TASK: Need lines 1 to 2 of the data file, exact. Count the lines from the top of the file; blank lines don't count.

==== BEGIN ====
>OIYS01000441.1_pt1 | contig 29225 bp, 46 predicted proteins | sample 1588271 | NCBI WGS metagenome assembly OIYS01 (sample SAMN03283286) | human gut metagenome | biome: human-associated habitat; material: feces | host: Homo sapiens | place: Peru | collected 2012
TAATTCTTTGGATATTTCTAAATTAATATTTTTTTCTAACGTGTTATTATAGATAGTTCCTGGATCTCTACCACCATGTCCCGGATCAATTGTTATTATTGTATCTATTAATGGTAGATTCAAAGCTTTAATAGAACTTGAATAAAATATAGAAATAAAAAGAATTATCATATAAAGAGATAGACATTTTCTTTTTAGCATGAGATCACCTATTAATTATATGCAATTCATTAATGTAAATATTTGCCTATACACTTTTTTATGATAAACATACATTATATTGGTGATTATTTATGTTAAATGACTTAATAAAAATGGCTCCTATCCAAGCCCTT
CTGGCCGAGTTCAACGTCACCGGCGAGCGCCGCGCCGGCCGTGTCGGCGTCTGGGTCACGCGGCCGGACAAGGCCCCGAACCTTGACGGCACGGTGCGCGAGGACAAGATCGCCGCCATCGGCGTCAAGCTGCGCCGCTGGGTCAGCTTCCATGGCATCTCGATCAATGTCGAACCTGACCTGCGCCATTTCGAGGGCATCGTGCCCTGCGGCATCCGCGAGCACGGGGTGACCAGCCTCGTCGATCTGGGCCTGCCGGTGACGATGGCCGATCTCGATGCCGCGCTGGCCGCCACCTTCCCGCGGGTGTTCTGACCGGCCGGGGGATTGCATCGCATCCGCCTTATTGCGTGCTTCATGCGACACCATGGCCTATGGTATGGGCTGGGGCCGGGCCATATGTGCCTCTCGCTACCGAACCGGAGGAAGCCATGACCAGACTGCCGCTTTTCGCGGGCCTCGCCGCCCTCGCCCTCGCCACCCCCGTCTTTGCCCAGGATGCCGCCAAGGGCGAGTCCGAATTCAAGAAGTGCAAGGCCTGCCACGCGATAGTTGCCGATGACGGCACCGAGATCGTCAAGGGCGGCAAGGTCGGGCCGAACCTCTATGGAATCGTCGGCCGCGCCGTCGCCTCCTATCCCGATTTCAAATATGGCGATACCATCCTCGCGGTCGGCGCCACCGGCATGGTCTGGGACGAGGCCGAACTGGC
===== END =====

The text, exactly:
>OIYS01000441.1_pt1 | contig 29225 bp, 46 predicted proteins | sample 1588271 | NCBI WGS metagenome assembly OIYS01 (sample SAMN03283286) | human gut metagenome | biome: human-associated habitat; material: feces | host: Homo sapiens | place: Peru | collected 2012
TAATTCTTTGGATATTTCTAAATTAATATTTTTTTCTAACGTGTTATTATAGATAGTTCCTGGATCTCTACCACCATGTCCCGGATCAATTGTTATTATTGTATCTATTAATGGTAGATTCAAAGCTTTAATAGAACTTGAATAAAATATAGAAATAAAAAGAATTATCATATAAAGAGATAGACATTTTCTTTTTAGCATGAGATCACCTATTAATTATATGCAATTCATTAATGTAAATATTTGCCTATACACTTTTTTATGATAAACATACATTATATTGGTGATTATTTATGTTAAATGACTTAATAAAAATGGCTCCTATCCAAGCCCTT